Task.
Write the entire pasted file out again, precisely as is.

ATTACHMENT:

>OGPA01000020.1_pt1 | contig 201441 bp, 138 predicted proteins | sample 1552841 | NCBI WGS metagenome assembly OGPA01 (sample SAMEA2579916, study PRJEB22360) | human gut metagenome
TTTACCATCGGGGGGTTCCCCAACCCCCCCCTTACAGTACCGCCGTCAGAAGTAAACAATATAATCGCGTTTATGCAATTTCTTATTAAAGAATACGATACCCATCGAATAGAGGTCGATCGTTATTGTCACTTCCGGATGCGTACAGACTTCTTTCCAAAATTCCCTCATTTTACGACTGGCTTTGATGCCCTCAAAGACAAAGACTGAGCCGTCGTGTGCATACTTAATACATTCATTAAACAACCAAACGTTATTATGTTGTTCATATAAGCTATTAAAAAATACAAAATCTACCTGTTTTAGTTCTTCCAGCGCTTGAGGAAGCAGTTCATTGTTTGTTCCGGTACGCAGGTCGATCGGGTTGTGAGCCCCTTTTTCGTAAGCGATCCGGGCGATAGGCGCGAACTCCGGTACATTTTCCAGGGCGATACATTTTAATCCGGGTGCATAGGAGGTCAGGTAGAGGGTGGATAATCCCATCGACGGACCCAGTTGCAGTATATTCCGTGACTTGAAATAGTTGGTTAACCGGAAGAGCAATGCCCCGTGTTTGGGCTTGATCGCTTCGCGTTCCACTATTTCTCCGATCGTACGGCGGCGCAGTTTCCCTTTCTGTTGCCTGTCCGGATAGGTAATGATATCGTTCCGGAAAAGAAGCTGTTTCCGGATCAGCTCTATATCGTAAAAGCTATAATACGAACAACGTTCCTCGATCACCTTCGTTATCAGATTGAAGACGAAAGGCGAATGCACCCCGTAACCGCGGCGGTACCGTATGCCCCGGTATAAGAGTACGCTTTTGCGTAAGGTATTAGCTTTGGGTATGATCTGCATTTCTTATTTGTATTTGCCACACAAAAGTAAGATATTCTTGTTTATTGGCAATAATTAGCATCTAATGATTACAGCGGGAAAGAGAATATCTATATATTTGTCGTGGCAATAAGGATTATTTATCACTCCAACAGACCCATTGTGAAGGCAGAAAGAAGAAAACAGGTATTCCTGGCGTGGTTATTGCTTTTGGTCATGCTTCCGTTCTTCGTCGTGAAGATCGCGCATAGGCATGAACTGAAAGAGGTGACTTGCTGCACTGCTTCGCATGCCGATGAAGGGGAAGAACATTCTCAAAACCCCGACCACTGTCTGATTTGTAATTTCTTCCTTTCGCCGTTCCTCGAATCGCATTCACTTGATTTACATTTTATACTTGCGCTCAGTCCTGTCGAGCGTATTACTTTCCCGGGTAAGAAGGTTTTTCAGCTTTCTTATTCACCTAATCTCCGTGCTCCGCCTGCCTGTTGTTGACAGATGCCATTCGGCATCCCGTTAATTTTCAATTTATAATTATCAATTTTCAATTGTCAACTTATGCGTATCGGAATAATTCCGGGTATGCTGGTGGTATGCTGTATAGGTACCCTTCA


>OGPA01000020.1_pt1 | contig 201441 bp, 138 predicted proteins | sample 1552841 | NCBI WGS metagenome assembly OGPA01 (sample SAMEA2579916, study PRJEB22360) | human gut metagenome
TTTACCATCGGGGGGTTCCCCAACCCCCCCCTTACAGTACCGCCGTCAGAAGTAAACAATATAATCGCGTTTATGCAATTTCTTATTAAAGAATACGATACCCATCGAATAGAGGTCGATCGTTATTGTCACTTCCGGATGCGTACAGACTTCTTTCCAAAATTCCCTCATTTTACGACTGGCTTTGATGCCCTCAAAGACAAAGACTGAGCCGTCGTGTGCATACTTAATACATTCATTAAACAACCAAACGTTATTATGTTGTTCATATAAGCTATTAAAAAATACAAAATCTACCTGTTTTAGTTCTTCCAGCGCTTGAGGAAGCAGTTCATTGTTTGTTCCGGTACGCAGGTCGATCGGGTTGTGAGCCCCTTTTTCGTAAGCGATCCGGGCGATAGGCGCGAACTCCGGTACATTTTCCAGGGCGATACATTTTAATCCGGGTGCATAGGAGGTCAGGTAGAGGGTGGATAATCCCATCGACGGACCCAGTTGCAGTATATTCCGTGACTTGAAATAGTTGGTTAACCGGAAGAGCAATGCCCCGTGTTTGGGCTTGATCGCTTCGCGTTCCACTATTTCTCCGATCGTACGGCGGCGCAGTTTCCCTTTCTGTTGCCTGTCCGGATAGGTAATGATATCGTTCCGGAAAAGAAGCTGTTTCCGGATCAGCTCTATATCGTAAAAGCTATAATACGAACAACGTTCCTCGATCACCTTCGTTATCAGATTGAAGACGAAAGGCGAATGCACCCCGTAACCGCGGCGGTACCGTATGCCCCGGTATAAGAGTACGCTTTTGCGTAAGGTATTAGCTTTGGGTATGATCTGCATTTCTTATTTGTATTTGCCACACAAAAGTAAGATATTCTTGTTTATTGGCAATAATTAGCATCTAATGATTACAGCGGGAAAGAGAATATCTATATATTTGTCGTGGCAATAAGGATTATTTATCACTCCAACAGACCCATTGTGAAGGCAGAAAGAAGAAAACAGGTATTCCTGGCGTGGTTATTGCTTTTGGTCATGCTTCCGTTCTTCGTCGTGAAGATCGCGCATAGGCATGAACTGAAAGAGGTGACTTGCTGCACTGCTTCGCATGCCGATGAAGGGGAAGAACATTCTCAAAACCCCGACCACTGTCTGATTTGTAATTTCTTCCTTTCGCCGTTCCTCGAATCGCATTCACTTGATTTACATTTTATACTTGCGCTCAGTCCTGTCGAGCGTATTACTTTCCCGGGTAAGAAGGTTTTTCAGCTTTCTTATTCACCTAATCTCCGTGCTCCGCCTGCCTGTTGTTGACAGATGCCATTCGGCATCCCGTTAATTTTCAATTTATAATTATCAATTTTCAATTGTCAACTTATGCGTATCGGAATAATTCCGGGTATGCTGGTGGTATGCTGTATAGGTACCCTTCA